Major Authors in English 2013/05/08
Waiting in hope
The foundation of human life is that we have no purpose. The play “Waiting for Godot”, by Samuel Beckett, gives form to this nothingness through Vladimir’s and Estragon’s struggle for a change in their repetitive life cycle. They try to distract themselves from the reality of their situation. In fact, they are confused about time, space and who they are. They hope for something (Godot) to save them from emptiness of life. If they were to escape this cycle through death, they feel like it wouldn’t be enough. The effect of waiting in the play is that the characters have to face the emptiness of their life.
Firstly, the characters in “Waiting for Godot” are waiting for something to save them. The author illustrates it as Godot, who could be perceived by the reader as a person or a thing. Vladimir and Estragon are aware (with confusion sometimes) that they are waiting for it to come, but they cannot be fixed about what they know of where and when it will happen, as shown in the next quotation: “E: Let’s go. / V: We can’t. / E: Why not? / V: We’re waiting for Godot. / E: Ah! You’re sure it was here? / V: What? / E” That we were to wait. / V: He said by the tree. Do you see any others? / E: What is it? / V: I don’t know.” (Beckett, 10) This confusion shows that the characters need Godot to save them. They wait for it, they expect it, and it keeps them alive. The following quotation shows the way in which the character’s memory seems to be dysfunctional, to be confusing as well: “E: Was it not there yesterday? / V: … Do you not remember? / E: You dreamt it. / V: Is it possible that you’re forgotten already? / E: That’s the way I am. Either I forget immediately or I never forget.” (Beckett, 56) Time is important in the play. The fact that the characters are lost in it and do not seem to understand it implies that they could constantly wait for an unknown period, which makes them more and more confused about when they should meet Godot.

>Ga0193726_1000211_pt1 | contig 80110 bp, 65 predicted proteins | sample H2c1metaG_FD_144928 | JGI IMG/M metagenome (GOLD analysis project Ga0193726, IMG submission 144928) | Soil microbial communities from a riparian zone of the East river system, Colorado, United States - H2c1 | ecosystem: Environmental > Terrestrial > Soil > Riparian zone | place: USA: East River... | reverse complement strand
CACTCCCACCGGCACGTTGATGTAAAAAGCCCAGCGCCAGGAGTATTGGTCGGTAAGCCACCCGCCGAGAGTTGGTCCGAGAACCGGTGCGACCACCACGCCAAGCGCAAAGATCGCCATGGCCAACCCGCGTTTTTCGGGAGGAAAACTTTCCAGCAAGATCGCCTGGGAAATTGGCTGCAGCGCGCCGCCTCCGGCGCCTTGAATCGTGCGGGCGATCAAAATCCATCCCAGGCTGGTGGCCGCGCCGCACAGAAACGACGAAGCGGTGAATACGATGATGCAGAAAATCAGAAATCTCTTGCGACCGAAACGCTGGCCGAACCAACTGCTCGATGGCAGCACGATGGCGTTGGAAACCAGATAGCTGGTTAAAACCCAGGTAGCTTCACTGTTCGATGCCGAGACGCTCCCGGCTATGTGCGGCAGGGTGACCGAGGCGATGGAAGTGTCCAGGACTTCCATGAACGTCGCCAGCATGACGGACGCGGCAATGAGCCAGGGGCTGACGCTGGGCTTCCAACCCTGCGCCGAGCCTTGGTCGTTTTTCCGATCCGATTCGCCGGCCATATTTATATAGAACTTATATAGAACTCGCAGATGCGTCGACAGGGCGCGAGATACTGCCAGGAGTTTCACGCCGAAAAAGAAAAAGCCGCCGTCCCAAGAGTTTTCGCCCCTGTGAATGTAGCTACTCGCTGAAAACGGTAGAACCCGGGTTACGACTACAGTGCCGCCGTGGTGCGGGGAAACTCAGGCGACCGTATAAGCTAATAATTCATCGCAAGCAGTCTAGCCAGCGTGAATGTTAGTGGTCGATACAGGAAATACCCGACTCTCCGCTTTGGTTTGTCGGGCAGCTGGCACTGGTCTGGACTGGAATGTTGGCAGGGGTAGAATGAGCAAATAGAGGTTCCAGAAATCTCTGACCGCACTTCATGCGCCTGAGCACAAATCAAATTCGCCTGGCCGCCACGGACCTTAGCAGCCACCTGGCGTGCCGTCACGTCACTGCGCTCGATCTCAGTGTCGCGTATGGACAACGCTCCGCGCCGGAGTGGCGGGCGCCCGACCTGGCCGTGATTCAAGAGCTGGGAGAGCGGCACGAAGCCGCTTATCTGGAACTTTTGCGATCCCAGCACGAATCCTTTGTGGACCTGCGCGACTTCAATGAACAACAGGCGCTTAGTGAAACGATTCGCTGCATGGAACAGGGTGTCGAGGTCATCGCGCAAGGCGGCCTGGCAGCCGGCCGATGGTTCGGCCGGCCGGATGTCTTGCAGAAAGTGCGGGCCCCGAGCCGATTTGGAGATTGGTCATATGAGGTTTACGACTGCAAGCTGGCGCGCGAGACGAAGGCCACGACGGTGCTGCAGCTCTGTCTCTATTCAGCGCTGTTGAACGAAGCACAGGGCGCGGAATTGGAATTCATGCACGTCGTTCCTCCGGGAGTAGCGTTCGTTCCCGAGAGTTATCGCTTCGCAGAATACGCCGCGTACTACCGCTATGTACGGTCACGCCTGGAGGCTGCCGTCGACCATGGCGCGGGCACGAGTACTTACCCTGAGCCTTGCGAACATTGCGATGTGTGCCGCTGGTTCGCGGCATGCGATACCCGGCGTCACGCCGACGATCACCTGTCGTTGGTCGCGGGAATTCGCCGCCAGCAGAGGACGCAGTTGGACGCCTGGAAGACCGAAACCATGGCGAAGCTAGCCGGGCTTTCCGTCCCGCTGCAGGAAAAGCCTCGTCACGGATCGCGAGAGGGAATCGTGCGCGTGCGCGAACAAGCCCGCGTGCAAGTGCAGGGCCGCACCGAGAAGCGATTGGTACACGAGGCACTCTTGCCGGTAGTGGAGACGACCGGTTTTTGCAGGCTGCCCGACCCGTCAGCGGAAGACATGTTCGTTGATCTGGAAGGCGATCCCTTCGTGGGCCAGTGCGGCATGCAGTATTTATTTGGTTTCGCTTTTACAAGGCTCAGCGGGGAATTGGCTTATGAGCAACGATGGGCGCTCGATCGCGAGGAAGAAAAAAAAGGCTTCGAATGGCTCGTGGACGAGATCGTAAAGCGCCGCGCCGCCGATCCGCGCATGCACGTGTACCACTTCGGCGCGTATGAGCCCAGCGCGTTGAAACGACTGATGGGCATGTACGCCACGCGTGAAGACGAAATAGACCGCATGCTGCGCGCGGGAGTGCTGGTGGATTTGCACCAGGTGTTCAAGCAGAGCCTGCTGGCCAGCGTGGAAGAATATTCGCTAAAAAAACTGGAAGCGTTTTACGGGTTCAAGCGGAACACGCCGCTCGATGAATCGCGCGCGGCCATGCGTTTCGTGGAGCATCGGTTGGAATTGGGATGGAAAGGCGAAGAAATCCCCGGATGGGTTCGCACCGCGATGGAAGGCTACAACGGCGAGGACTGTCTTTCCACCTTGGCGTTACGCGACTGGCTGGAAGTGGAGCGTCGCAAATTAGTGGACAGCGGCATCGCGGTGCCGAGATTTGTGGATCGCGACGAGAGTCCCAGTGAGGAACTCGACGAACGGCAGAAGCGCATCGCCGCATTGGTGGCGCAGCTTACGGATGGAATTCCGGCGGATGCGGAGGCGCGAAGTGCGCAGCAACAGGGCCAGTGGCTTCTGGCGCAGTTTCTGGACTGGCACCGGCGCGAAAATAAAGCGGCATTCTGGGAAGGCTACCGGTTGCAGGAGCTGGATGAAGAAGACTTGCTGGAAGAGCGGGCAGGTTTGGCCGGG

Secondly, there is a twisted hope that guides the characters in a never ending cycle of waiting for something (Godot) to save them. Staying in this cycle until Godot saves them is the only way, according to the characters’ actions, to escape a life they do not understand and of which they do not feel fulfilled. “E: What exactly did we ask him for? / V: Were you not there? / E: I can’t have been listening. / V: Oh… nothing very definite. / E: A kind of prayer. / V: Precisely. / E: A vague supplication.” (Beckett, 14) In this quote, the characters are not even sure of what exactly they are waiting for, but they know that this will help them to escape a cycle of emptiness: their life. They keep waiting because they feel attached to this possibility to be saved, as shown in the following quotation: “V: Tied? / E: Ti-ed. / V: How do you mean, tied? / E: Down. / V: But to whom. By whom? / E: To your man. / V: To Godot? Tied to Godot? What an idea! No question of it. For the moment. / E: His name is Godot? / V: I think so.” (Beckett, 17) The contrast is made here: they are confused about what/who will save them, but they still cannot stop waiting because it is important to them.
Thirdly, at various moments in the play, Vladimir and Estragon talk about death or involve it in their thoughts, their actions. In Act I, they talk about it almost as if it was funny, something to distract themselves while they are waiting. “ E: Wait. / V: Yes,